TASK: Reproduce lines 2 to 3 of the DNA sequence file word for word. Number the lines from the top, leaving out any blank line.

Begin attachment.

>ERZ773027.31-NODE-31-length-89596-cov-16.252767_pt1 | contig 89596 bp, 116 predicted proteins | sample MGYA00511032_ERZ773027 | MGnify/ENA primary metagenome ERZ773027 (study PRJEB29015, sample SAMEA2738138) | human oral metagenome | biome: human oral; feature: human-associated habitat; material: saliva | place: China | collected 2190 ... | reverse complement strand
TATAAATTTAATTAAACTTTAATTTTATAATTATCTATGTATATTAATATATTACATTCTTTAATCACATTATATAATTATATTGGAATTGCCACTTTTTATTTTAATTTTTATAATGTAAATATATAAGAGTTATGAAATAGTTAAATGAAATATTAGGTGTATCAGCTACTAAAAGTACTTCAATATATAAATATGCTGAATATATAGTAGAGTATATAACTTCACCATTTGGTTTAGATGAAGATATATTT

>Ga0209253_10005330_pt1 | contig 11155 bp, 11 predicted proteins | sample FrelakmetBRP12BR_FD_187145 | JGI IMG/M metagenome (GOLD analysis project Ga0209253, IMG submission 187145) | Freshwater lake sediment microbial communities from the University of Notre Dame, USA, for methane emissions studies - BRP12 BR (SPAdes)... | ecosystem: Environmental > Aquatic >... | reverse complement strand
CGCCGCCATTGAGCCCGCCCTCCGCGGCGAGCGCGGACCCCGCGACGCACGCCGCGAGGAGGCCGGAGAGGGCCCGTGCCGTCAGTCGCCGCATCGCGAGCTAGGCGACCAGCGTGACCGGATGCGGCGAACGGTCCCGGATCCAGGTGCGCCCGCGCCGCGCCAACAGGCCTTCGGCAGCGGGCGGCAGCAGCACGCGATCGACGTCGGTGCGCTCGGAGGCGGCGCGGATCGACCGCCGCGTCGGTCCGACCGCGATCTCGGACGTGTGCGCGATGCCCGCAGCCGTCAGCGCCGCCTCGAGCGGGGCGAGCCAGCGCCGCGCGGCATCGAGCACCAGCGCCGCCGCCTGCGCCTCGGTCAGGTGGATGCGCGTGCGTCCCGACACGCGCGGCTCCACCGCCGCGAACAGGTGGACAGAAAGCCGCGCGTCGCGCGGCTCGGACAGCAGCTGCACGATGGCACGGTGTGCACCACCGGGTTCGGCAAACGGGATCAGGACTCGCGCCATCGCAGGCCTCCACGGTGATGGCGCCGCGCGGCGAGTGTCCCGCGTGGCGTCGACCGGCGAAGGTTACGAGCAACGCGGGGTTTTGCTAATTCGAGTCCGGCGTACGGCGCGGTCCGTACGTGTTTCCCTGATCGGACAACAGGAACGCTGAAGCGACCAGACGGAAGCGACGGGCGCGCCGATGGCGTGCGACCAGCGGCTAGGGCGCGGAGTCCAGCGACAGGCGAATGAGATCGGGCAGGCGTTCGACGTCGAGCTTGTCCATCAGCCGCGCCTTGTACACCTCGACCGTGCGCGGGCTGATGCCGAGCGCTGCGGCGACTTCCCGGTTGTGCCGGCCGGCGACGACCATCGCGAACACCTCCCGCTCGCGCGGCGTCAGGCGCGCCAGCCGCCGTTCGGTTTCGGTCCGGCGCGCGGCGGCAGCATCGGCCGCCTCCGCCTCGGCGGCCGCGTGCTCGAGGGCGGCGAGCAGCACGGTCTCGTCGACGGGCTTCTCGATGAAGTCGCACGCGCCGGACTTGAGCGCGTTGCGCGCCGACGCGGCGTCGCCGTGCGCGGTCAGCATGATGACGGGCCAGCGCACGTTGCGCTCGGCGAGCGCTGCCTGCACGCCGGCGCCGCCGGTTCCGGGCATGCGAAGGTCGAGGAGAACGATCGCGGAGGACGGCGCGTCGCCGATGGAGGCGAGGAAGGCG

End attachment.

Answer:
TATAAATTTAATTAAACTTTAATTTTATAATTATCTATGTATATTAATATATTACATTCTTTAATCACATTATATAATTATATTGGAATTGCCACTTTTTATTTTAATTTTTATAATGTAAATATATAAGAGTTATGAAATAGTTAAATGAAATATTAGGTGTATCAGCTACTAAAAGTACTTCAATATATAAATATGCTGAATATATAGTAGAGTATATAACTTCACCATTTGGTTTAGATGAAGATATATTT

>Ga0209253_10005330_pt1 | contig 11155 bp, 11 predicted proteins | sample FrelakmetBRP12BR_FD_187145 | JGI IMG/M metagenome (GOLD analysis project Ga0209253, IMG submission 187145) | Freshwater lake sediment microbial communities from the University of Notre Dame, USA, for methane emissions studies - BRP12 BR (SPAdes)... | ecosystem: Environmental > Aquatic >... | reverse complement strand